Wednesday, March 20, 2019

Let not the left hand ...

How do we suppose this "editing error" came about, Nation's Newspaper of Record?

Because of an editing error, an article on Monday about the police response to the Christchurch, New Zealand, mosque attacks referred incorrectly to which side of the gunman’s vehicle he was pulled from by two arresting officers. It was the passenger side, not the driver’s side.

Sunday, March 17, 2019

Who is Fox scared of this week?

OK, trick question. Alexandria Ocasio-Cortez is last week's Scariest Person on Planet Fox -- but keep an eye out as the week wears on for some new entrants in the fear field. First, though, a lead story from March 11:

Rep. Alexandria Ocasio-Cortez, D, N.Y., said workers should be excited by the prospect of job automation and blasted capitalism as irredeemable at the South By Southwest festival in Austin this weekend.

In response to a question from the audience about the threat of automated labor, the firebrand liberal said workers should be "excited" about having their jobs automated, but were not because of larger systemic issues in American society.

Read more »

Labels: , ,

Friday, March 15, 2019

Shut up, he unfolded

Did the nut graf in Friday morning's 1A tale about a lawsuit from Ferndale look familiar?

In a he-said, he-said tale unfolding in federal court, retired police detective William Wilson claims he was denied a promotion and forced into retirement as part of a bigger strategy to prevent an African-American from potentially being named police chief in Ferndale.

Maybe it's because you read the front page on March 6:
In a classic he-said, she-said tale unfolding in federal court, ex-Uber driver David Shaw, 38, is suing the City of Ferndale, alleging three police officers wrongfully arrested him the night he picked up six drunk patrons from Rosie O'Grady's. And he's suing the passengers, too —  five of them women — for emotional distress, alleging he was racially taunted and physically assaulted after ordering them out of his car for their behavior.

In the Good Old Days (pre-War on Editing), we could worry about whether whether anyone was still listening to the rule about the Oxford comma, and lessons would be drawn about attention to detail. Mere attention to detail seems quaint now. If the robots are actually going to take over the reporting world, could we ask them politely to search the old memory banks for cliches used within the past three months and EXTERMINATE EXTERMINATE EXTERMINATE?

Labels: , ,

Wednesday, March 13, 2019

The oxygen of publicity

Remember that cable network whose biggest issue last week was whether the opposition party moved fast enough to denounce antisemitic tropes? Here's your occasional reminder -- the No. 2 story on the homepage Wednesday, say -- that it's still pretty good at rolling around in the stuff itself. Let's start with a little paranoia:

Ever notice how certain people have started to disappear? Not vagrants or runaways, the usual missing persons. But fairly prominent, well-educated people with dissenting political opinions. One day you’re watching or reading them online. The next time you check, they’re gone. You can’t find their videos. They’re not showing up in your Facebook feed. Suddenly you can’t buy their books on Amazon.

You Google them to find out what happened and discover they’ve been banned. They’re being called dangerous extremists, bigots and Nazis. For the public good, they’ve been shut down. Disappeared.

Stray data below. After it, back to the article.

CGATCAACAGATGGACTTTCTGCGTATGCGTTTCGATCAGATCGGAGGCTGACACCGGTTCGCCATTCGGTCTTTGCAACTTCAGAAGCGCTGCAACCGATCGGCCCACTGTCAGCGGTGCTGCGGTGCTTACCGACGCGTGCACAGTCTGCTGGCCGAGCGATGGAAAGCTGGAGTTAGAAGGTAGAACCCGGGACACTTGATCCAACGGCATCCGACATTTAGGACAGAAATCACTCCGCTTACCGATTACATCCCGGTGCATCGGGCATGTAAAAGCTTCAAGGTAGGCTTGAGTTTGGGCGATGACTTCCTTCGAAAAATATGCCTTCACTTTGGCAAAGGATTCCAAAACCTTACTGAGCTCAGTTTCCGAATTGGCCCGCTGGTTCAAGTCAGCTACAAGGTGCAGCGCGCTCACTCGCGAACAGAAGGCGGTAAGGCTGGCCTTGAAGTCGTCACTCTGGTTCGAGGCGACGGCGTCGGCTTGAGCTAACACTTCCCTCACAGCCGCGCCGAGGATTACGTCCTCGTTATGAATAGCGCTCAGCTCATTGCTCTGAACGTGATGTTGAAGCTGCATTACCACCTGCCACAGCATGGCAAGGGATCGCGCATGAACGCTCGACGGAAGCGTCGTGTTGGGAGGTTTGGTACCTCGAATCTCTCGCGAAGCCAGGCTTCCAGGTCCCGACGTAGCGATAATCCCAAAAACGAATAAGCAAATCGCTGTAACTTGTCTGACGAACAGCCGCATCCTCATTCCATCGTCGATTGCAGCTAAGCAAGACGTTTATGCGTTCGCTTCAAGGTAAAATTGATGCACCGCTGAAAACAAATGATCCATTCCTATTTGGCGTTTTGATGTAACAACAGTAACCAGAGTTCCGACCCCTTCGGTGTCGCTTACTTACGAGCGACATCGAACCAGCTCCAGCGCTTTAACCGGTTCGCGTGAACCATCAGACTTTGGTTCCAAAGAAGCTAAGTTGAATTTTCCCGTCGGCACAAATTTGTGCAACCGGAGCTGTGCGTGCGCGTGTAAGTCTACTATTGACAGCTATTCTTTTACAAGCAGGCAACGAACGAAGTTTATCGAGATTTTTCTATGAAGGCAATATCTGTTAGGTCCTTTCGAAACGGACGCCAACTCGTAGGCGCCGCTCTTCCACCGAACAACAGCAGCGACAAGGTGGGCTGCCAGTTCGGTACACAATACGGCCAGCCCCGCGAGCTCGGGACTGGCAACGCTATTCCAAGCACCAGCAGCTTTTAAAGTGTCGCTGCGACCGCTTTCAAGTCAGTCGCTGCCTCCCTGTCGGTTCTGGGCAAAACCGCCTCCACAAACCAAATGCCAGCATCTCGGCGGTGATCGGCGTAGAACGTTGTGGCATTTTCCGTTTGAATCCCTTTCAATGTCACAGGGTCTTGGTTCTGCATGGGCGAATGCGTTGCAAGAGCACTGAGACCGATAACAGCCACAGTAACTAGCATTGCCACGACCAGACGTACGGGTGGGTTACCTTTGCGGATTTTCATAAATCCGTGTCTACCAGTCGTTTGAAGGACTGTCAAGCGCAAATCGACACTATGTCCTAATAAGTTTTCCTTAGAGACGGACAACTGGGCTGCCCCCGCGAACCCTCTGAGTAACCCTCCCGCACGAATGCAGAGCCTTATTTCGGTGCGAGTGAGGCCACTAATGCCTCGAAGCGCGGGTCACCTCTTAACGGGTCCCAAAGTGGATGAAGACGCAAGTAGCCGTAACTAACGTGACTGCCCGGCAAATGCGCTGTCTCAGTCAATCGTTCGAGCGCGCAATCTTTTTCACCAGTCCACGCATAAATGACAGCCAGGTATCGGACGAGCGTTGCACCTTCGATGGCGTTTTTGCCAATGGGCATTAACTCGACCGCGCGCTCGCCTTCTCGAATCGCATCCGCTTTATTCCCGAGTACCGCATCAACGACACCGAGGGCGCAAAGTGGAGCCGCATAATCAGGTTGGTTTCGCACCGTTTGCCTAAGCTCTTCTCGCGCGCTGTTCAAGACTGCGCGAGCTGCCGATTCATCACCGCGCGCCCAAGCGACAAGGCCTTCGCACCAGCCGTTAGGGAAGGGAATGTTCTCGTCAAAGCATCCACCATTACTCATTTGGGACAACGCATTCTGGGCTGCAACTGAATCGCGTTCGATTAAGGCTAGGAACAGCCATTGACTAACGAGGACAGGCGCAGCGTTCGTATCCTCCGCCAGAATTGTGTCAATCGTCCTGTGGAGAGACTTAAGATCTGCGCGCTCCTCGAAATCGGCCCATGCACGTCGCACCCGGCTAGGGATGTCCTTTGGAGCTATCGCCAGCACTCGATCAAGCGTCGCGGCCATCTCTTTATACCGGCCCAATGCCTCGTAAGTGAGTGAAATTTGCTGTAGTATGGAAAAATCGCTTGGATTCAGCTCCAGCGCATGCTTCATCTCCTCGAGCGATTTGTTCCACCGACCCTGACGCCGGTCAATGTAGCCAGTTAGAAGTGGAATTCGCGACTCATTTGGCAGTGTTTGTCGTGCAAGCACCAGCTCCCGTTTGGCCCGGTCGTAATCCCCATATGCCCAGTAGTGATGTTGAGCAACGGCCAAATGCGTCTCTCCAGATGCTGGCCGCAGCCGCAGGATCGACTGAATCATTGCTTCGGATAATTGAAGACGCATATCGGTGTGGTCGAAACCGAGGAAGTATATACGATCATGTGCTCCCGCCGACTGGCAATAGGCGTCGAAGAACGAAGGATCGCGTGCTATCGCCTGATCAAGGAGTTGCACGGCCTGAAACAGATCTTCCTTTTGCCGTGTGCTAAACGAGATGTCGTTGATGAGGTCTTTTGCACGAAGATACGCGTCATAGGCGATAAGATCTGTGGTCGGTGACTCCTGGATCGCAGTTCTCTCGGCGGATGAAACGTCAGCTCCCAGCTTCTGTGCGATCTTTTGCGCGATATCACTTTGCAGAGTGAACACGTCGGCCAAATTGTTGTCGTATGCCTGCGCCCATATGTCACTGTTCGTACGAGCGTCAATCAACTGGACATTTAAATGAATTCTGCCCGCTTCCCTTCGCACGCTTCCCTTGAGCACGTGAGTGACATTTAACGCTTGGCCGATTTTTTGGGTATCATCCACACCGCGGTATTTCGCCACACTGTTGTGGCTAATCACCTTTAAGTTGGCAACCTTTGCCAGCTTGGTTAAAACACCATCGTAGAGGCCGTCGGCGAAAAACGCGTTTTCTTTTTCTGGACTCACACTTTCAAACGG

You’re a little surprised to hear this. They didn’t seem evil or radical to you. They were just free thinkers, saying something a little different from the party line on CNN. You don’t complain about it, though. You don’t want anyone to know you were watching forbidden videos. There’s a penalty for that.

This is what an authoritarian society looks like. It’s a place where the group in charge will tolerate no criticism at all. That’s what we’re becoming.

It was only a matter of time before they came for Fox News. Of the top dozen news networks in the United States, only Fox has an alternative view. The other channels speak with one voice. They are united on every issue, every time. They’re in almost perfect sync with the priorities of the Democratic Party.

Reminding one a little of the finest tweet of 2017: "First they came for Katie Hopkins and I did not speak, because I'd been waiting ages for them to come for Katie Hopkins." But back to the story at hand, because you'll need to keep wading another four paragraphs to get to its lone mention of the evildoer in the photo:

... That’s where Media Matters comes in. Media Matters is a George Soros-funded lobbying organization whose sole mission is to punish critics of the Democratic Party. Media Matters often uses propaganda from the Southern Poverty Law Center to bully corporations, news executives and tech companies into punishing people it doesn’t like. Not surprisingly, the media love Media Matters.

Nothing like a little worldwide conspiracy to get the fans going, huh?

For the record, should anyone care, I don't think Tucker Carlson ought to be silenced. (Not that he or his viewpoints at at any risk of such a fate, but that's a different matter.) I'd much rather he be ignored -- starved of the oxygen of publicity, as Maggie Thatcher put it. Maybe he'd have a different attitude if he went to bed hungry and cried himself to sleep.

Labels: ,

Please make it stop

Once upon a time, children, some editor working in quiet anonymity on a feature about suburban libraries would have spotted a random relative clause as it wandered into traffic and stopped it. Terminated its command with extreme prejudice, maybe, if it was movie night at the library, but by all means kept it from afflicting readers whose only offense was to start reading in the first place.